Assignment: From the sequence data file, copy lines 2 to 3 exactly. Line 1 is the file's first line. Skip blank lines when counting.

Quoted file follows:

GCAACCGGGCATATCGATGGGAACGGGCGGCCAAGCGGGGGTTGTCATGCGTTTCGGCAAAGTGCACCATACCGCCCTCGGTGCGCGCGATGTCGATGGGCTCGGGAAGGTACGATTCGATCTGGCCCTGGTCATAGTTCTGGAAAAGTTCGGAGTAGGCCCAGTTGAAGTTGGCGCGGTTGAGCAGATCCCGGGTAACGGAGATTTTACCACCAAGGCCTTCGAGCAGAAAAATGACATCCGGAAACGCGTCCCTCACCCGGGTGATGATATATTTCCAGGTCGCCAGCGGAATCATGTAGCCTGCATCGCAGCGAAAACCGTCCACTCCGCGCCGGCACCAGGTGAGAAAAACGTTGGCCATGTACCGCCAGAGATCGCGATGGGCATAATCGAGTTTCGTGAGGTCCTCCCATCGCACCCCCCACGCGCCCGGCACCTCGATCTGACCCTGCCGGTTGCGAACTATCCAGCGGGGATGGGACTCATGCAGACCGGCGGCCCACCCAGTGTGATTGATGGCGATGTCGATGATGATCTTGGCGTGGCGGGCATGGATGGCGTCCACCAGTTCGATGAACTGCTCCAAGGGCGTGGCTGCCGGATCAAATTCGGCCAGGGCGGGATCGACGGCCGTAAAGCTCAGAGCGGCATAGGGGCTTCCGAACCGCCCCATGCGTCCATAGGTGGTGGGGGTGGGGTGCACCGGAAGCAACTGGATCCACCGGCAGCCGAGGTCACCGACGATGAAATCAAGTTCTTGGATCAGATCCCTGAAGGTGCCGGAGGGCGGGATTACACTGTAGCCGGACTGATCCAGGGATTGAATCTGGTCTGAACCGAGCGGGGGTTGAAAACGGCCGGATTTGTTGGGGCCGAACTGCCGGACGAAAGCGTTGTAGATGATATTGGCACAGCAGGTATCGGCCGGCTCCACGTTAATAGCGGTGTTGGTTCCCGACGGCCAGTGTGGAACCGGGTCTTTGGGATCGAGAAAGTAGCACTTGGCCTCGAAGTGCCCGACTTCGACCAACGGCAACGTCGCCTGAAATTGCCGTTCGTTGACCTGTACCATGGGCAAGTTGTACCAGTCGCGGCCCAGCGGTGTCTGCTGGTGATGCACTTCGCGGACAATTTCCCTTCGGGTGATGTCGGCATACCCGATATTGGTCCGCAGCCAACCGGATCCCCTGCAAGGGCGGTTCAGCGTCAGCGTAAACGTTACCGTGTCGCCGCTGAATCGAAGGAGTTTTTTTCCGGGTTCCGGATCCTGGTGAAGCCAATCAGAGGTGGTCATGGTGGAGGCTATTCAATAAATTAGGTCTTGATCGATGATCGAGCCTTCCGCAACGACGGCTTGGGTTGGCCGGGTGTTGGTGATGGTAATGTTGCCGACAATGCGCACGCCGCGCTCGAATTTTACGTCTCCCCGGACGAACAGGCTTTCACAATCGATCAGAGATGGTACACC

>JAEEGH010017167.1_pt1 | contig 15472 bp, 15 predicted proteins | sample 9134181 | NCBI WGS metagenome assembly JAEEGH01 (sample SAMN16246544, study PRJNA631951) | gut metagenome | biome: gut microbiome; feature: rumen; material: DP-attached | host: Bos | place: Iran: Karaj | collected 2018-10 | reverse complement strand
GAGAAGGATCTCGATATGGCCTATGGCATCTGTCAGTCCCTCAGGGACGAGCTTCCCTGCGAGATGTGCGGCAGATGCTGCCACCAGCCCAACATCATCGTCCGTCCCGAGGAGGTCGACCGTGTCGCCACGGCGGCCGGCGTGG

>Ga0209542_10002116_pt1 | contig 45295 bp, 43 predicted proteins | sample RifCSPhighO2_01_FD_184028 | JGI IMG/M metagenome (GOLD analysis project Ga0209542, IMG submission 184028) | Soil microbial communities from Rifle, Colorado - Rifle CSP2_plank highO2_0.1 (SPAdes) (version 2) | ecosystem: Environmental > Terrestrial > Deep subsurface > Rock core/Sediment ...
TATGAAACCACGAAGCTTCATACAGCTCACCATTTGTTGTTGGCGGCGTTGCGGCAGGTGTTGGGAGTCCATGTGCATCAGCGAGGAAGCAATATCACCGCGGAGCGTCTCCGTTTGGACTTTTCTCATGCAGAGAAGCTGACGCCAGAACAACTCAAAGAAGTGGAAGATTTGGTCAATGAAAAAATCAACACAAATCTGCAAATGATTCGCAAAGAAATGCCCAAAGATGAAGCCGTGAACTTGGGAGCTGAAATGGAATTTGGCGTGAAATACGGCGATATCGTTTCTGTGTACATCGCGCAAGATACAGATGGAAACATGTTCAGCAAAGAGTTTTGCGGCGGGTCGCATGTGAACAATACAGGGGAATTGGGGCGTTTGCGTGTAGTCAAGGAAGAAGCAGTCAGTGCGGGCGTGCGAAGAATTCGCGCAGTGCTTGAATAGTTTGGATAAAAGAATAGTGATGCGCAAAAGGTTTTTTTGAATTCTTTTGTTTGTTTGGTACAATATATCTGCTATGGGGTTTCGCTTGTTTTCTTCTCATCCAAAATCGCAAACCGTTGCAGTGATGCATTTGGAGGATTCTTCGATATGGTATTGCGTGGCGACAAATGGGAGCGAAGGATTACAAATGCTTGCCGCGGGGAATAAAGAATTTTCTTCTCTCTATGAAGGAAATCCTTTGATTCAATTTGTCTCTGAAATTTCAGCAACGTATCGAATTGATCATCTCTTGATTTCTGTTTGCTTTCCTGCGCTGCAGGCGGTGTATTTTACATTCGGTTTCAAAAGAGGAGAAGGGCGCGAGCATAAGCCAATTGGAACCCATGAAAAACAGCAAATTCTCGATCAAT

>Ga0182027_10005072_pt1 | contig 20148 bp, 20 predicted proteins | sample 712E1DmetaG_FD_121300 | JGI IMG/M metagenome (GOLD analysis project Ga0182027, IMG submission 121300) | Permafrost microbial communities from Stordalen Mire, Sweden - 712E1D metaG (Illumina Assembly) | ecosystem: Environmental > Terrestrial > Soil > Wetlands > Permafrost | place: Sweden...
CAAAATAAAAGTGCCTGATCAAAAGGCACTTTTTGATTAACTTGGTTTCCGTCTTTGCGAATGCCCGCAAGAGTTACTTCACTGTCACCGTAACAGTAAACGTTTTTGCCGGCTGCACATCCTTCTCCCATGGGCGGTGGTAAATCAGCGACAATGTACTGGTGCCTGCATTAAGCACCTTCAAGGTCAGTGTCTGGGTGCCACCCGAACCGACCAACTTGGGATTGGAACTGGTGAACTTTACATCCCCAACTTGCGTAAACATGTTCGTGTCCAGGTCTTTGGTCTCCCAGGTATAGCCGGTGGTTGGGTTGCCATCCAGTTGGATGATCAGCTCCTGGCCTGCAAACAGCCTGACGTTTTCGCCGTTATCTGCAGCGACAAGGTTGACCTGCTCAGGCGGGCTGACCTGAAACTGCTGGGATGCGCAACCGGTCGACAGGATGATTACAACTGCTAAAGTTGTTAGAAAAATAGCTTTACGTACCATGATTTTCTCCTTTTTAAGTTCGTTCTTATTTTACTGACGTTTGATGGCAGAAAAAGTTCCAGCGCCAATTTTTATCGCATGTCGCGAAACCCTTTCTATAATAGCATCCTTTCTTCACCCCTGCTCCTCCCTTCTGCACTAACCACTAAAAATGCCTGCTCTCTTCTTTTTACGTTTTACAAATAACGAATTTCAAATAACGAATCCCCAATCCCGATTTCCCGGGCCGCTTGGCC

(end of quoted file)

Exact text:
>JAEEGH010017167.1_pt1 | contig 15472 bp, 15 predicted proteins | sample 9134181 | NCBI WGS metagenome assembly JAEEGH01 (sample SAMN16246544, study PRJNA631951) | gut metagenome | biome: gut microbiome; feature: rumen; material: DP-attached | host: Bos | place: Iran: Karaj | collected 2018-10 | reverse complement strand
GAGAAGGATCTCGATATGGCCTATGGCATCTGTCAGTCCCTCAGGGACGAGCTTCCCTGCGAGATGTGCGGCAGATGCTGCCACCAGCCCAACATCATCGTCCGTCCCGAGGAGGTCGACCGTGTCGCCACGGCGGCCGGCGTGG